Most consumer devices are currently conceived as 'single-user' devices. By this is meant that, at any one time, only one user at a time can cause the device to perform functions. Multi-user devices, such as those that support web-servers and mail-servers, make functions available to more than one remote device at a time. Such multi-user devices are subject to vulnerabilities additional to those identified in this paper. This document gives no further consideration to multi-user devices, but instead focusses on single-user consumer devices.
Consumer devices may be used entirely standalone, without any form of communication with any other device. Because standalone use does not support the conduct of transactions with other devices and the individuals and organisations that control them, it is not further considered in this paper.
Consumer devices may be enhanced through the installation of additional components, software and/or data. Examples of such enhancements include multiple screens, audio-speakers, extra storage (variously magnetic, optical and solid-state), and PCMCIA or PC cards and ExpressCards, and other attachments inserted into USB and Firewire sockets.
Crucially for the analysis conducted in this paper, consumer devices may also interact with other devices in several ways:
In the layers above the communications infrastructure, the dominant facility is currently the Internet, and particularly the Web overlaid over it. The upper layers are in a state of flux, however. For example, 3G mobile telephony might be maturing into an alternative high-level application infrastructure. Any such emergent services are also within-scope of this analysis.
A consumer device that is connected to a telecommunications infrastructure can perform functions, ultimately in hardware but primarily driven by software. The elements that make up those functions include:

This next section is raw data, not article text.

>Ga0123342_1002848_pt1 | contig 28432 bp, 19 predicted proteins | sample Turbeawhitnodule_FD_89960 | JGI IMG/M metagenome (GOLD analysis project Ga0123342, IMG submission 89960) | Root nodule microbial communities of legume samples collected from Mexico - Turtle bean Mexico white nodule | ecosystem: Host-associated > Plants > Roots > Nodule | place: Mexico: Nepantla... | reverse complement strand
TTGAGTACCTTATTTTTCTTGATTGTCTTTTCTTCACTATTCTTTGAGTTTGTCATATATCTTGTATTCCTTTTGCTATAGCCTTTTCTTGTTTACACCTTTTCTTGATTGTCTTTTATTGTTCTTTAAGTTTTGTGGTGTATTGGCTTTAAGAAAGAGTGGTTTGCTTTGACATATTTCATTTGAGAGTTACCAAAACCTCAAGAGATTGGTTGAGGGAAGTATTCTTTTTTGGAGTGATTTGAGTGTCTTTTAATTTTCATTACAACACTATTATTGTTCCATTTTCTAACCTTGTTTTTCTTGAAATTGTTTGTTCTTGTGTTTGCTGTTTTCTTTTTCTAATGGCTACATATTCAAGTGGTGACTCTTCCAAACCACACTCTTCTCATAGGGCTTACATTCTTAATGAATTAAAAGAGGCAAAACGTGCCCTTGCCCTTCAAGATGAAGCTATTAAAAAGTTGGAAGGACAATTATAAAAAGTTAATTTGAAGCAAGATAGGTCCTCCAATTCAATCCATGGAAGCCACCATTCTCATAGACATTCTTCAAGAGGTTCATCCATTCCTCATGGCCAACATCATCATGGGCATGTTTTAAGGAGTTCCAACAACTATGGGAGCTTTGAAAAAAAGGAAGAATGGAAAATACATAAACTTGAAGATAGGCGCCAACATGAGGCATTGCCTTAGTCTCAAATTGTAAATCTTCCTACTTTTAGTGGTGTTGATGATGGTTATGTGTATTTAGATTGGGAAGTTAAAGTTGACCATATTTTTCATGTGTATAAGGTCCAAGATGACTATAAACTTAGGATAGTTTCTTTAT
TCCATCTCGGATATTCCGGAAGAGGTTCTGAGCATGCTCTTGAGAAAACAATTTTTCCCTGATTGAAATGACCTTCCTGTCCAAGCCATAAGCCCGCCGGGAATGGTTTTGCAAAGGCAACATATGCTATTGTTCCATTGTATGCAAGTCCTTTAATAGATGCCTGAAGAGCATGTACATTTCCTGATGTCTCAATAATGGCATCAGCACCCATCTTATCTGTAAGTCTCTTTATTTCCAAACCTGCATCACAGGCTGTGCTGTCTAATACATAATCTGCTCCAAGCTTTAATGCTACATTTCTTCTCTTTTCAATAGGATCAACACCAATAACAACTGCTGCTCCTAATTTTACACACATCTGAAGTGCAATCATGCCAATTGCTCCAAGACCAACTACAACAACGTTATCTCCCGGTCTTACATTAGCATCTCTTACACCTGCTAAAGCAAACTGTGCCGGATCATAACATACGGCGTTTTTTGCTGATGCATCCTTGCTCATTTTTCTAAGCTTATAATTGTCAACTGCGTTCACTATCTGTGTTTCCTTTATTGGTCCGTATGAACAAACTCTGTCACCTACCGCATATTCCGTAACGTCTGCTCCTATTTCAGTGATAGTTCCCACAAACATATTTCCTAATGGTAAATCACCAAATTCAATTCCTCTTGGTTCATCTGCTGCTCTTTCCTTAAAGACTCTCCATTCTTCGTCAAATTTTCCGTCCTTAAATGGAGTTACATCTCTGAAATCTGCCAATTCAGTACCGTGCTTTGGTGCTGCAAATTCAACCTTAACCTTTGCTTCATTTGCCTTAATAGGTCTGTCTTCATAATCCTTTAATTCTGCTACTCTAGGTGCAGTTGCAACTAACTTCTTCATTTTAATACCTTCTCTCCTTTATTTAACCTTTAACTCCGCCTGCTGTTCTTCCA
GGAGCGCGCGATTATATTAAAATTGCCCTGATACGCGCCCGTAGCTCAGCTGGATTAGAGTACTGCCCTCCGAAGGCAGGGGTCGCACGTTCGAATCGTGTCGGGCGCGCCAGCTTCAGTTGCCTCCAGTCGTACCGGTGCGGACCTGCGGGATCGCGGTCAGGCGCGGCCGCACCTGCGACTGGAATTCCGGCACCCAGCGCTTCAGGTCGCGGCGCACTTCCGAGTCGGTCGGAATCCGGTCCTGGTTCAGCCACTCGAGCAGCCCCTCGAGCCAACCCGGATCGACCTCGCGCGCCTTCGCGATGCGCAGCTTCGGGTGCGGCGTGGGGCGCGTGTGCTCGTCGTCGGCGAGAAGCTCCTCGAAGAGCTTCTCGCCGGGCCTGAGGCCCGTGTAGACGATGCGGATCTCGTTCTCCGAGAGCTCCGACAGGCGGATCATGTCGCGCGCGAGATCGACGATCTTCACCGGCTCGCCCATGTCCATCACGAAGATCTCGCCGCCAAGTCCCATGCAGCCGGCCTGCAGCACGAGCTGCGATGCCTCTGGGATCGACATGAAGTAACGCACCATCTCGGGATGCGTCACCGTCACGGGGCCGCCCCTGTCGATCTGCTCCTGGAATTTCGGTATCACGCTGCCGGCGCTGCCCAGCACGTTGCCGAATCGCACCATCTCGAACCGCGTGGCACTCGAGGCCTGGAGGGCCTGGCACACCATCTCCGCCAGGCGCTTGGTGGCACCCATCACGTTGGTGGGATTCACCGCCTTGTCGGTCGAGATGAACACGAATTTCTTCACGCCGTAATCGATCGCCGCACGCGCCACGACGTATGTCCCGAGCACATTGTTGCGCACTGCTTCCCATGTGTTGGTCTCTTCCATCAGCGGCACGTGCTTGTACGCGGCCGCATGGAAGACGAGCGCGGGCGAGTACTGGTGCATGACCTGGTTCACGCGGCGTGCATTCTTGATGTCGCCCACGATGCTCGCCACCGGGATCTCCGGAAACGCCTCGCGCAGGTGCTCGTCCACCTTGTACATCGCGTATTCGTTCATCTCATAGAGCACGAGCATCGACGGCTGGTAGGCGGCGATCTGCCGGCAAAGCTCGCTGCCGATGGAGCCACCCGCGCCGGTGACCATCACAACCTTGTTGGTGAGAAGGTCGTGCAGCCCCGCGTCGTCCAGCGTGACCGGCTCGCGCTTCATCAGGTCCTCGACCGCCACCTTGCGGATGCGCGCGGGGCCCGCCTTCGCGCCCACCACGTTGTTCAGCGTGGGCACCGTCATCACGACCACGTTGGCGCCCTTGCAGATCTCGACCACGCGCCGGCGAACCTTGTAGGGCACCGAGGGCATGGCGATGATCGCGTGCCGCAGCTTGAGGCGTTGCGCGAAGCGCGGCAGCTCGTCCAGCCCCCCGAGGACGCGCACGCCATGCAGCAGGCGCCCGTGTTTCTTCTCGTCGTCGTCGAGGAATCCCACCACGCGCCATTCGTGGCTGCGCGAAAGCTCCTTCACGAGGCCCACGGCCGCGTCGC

Software may be caused to perform these operations by the action of a human being, typically using a physical or simulated keyboard and/or mouse, but perhaps through voice-activation. There are several other ways, however, including triggering by internal conditions within the device (such as the date or time), and initiation from a remote location by means of messages transmitted over telecommunications infrastructure.
The consumer devices described in this section are subject to many threats and vulnerabilities. The following section describes the research method adopted in this paper in order to evaluate them.
The conventional computer security model is adopted in this paper. Under this model, threatening events impinge on vulnerabilities to cause harm. Safeguards are used to prevent or ameliorate that harm. More fully:
This paper is concerned with the use of consumer devices to perform transactions that have financial consequences. Relevant categories of harm include the following:
The body of this paper considers each of a variety of contexts in which consumer devices are subject to threats and vulnerabilities. The first cluster is associated with the physical contexts in which consumer devices are used. The second group is concerned with the operation of the devices themselves, and the third with their use in conjunction with communications facilities. The final group comprises intrusions by attackers, including various forms of malware, and computer hacking.
In each case, consideration is given to vulnerabilities, and to the safeguards that are available. The focus throughout is on the effectiveness of the safeguards, and their practicability for consumers.
The purpose of this section is to identify threats and vulnerabilities, and the safeguards that may provide protection against them. The focus is limited to the conduct of transactions that the authorised user did not intend, or the conduct of transactions in a manner materially different from that which the authorised user intended.
The structure adopted reflects the widely varying sources of the threats and vulnerabilities. Some result from the physical context in which the consumer device is used, some from the nature of the device itself, and others from the communications between the consumer device and other devices. A separate section considers active intrusions into the consumer device by attackers.